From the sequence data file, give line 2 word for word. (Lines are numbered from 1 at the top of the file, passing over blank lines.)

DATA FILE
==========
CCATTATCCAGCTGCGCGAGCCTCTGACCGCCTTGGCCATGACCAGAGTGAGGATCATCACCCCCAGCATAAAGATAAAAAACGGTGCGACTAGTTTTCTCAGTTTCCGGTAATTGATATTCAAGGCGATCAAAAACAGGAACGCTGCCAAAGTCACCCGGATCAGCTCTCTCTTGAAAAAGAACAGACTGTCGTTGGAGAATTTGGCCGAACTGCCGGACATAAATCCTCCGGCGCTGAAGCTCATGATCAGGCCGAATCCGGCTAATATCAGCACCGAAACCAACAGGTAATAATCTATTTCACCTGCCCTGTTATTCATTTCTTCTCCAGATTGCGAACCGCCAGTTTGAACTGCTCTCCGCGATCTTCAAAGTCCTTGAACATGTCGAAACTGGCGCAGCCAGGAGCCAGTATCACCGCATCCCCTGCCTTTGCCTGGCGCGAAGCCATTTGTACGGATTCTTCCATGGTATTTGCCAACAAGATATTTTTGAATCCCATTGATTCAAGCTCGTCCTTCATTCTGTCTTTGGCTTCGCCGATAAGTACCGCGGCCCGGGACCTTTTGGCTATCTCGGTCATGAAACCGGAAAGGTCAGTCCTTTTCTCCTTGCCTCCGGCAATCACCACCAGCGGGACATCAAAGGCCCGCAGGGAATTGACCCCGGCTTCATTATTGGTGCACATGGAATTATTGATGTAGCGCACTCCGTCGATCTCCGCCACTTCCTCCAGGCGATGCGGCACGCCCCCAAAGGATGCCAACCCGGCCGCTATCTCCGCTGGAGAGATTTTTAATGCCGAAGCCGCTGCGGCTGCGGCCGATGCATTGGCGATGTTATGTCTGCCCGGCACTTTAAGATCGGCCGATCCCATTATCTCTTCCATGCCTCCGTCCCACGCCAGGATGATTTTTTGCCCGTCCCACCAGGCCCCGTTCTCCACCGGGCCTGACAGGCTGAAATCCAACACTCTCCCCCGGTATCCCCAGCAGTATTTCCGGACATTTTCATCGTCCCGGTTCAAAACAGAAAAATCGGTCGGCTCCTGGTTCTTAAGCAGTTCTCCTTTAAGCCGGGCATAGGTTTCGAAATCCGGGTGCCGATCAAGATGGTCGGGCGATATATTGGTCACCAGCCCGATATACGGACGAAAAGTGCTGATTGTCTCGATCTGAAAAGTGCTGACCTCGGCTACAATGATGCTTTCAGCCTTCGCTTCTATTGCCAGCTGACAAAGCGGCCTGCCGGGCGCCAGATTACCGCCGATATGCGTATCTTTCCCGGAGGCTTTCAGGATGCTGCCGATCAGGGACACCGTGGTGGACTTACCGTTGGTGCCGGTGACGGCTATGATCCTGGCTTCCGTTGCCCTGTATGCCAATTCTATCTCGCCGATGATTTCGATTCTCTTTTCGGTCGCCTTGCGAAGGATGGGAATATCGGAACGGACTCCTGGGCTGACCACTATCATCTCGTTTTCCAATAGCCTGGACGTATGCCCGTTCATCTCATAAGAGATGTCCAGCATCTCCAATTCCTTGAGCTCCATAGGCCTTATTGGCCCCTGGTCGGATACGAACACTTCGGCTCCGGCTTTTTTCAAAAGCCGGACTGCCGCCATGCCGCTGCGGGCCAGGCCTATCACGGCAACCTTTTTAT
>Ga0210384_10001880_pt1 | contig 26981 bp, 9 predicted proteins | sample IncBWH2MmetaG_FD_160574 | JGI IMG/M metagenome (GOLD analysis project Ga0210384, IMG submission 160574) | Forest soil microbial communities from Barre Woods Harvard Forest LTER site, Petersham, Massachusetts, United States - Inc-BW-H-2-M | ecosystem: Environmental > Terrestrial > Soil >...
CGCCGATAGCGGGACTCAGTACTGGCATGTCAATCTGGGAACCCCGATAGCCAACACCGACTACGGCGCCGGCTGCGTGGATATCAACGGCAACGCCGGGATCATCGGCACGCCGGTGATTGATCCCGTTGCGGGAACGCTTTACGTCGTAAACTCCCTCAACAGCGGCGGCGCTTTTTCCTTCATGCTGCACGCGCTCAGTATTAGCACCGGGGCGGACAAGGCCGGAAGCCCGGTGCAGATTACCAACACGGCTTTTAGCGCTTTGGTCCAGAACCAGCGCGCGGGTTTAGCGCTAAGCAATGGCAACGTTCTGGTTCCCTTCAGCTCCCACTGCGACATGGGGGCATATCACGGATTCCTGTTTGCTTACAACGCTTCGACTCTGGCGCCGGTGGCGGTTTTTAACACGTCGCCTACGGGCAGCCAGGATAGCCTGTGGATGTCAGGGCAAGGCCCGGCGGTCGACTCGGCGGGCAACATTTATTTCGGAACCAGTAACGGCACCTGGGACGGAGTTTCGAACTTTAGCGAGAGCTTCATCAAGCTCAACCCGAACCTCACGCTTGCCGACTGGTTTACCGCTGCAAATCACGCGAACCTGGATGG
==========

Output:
>Ga0210384_10001880_pt1 | contig 26981 bp, 9 predicted proteins | sample IncBWH2MmetaG_FD_160574 | JGI IMG/M metagenome (GOLD analysis project Ga0210384, IMG submission 160574) | Forest soil microbial communities from Barre Woods Harvard Forest LTER site, Petersham, Massachusetts, United States - Inc-BW-H-2-M | ecosystem: Environmental > Terrestrial > Soil >...